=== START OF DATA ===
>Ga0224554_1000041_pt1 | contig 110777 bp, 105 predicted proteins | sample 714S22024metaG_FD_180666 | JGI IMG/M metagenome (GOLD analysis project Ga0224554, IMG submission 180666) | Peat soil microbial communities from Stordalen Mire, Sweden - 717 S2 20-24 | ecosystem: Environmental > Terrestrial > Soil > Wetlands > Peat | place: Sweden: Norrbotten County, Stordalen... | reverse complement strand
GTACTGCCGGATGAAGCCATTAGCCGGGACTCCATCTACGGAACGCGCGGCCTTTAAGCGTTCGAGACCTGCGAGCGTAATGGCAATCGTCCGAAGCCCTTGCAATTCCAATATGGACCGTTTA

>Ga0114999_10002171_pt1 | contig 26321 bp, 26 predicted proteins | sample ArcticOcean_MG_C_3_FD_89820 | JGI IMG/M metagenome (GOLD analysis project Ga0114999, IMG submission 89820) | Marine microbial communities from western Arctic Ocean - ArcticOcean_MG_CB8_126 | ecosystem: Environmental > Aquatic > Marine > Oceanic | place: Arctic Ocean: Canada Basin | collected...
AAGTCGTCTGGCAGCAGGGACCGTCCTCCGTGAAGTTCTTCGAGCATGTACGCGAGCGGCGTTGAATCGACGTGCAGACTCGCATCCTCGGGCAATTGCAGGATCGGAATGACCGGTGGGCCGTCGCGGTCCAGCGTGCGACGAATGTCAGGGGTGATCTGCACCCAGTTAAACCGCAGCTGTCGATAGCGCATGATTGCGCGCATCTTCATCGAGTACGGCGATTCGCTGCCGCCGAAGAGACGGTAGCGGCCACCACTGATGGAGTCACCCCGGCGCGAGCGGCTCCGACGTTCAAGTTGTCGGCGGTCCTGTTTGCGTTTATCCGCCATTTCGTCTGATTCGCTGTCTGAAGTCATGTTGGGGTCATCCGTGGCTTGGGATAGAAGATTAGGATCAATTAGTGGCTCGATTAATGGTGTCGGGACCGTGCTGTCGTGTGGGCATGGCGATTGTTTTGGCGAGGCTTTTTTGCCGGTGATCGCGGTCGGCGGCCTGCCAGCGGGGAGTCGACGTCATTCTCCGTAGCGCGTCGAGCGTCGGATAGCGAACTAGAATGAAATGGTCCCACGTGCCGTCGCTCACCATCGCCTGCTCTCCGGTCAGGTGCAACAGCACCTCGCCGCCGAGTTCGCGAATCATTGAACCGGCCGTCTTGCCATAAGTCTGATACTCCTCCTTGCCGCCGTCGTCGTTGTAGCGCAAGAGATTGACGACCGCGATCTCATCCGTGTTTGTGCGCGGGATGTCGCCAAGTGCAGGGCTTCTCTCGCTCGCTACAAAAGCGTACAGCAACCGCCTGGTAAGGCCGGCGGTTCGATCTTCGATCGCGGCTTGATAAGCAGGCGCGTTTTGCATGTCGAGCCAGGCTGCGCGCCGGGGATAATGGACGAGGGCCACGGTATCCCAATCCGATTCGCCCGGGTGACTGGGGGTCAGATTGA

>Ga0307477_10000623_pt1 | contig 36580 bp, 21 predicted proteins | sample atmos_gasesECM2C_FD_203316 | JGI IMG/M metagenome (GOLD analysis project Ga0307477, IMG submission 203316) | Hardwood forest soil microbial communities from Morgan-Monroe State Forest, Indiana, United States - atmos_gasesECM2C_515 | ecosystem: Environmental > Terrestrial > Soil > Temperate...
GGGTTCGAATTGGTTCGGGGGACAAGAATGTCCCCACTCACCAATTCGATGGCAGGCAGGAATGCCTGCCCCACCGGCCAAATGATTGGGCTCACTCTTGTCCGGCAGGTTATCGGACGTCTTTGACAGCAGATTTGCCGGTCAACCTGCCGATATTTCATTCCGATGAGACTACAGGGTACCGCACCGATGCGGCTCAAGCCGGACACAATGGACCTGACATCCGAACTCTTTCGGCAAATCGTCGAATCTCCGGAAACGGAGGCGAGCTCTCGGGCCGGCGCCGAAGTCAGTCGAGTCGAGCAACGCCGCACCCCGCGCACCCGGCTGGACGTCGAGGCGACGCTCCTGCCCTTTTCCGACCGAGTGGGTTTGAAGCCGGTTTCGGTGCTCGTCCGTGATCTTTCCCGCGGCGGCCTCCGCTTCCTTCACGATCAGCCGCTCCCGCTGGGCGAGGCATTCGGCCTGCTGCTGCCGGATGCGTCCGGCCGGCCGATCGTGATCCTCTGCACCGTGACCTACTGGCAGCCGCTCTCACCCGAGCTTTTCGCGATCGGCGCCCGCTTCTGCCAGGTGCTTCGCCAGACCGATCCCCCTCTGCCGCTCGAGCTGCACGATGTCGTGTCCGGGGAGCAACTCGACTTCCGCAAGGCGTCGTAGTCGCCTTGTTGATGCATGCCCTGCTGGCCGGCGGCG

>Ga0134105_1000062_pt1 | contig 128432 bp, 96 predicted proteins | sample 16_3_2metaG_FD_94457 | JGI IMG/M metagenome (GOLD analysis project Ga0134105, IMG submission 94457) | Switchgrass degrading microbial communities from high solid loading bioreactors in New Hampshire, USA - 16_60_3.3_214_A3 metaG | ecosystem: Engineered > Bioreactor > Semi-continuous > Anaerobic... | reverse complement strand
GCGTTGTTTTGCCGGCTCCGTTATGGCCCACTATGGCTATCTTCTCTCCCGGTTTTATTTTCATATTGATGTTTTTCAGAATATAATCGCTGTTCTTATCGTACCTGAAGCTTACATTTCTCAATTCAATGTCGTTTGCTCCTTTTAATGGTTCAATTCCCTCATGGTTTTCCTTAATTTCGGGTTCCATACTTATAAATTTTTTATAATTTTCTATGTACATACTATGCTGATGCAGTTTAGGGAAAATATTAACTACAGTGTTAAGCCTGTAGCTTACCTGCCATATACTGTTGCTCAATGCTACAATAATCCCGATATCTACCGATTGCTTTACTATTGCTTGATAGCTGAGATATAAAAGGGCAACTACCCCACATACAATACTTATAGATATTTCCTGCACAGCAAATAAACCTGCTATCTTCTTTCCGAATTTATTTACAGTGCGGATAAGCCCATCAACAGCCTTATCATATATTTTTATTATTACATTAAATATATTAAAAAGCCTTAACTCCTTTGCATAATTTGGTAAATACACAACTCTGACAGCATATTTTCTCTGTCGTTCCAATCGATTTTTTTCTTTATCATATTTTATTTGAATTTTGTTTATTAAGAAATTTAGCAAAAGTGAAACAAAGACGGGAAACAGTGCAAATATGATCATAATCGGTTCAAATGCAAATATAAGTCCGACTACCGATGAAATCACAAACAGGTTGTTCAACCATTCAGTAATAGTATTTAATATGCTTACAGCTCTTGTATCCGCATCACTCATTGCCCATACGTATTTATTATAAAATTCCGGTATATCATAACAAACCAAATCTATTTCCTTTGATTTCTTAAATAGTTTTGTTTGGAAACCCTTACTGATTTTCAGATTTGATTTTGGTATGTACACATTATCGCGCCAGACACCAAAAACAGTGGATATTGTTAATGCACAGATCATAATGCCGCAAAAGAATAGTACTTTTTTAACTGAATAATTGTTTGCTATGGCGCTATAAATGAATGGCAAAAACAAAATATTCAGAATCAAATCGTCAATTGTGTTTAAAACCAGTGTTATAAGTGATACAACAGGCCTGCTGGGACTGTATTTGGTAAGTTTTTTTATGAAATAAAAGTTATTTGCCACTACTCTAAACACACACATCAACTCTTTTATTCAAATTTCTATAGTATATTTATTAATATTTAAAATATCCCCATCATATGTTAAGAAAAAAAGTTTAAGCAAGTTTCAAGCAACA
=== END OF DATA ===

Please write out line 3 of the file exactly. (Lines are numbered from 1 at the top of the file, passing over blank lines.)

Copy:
>Ga0114999_10002171_pt1 | contig 26321 bp, 26 predicted proteins | sample ArcticOcean_MG_C_3_FD_89820 | JGI IMG/M metagenome (GOLD analysis project Ga0114999, IMG submission 89820) | Marine microbial communities from western Arctic Ocean - ArcticOcean_MG_CB8_126 | ecosystem: Environmental > Aquatic > Marine > Oceanic | place: Arctic Ocean: Canada Basin | collected...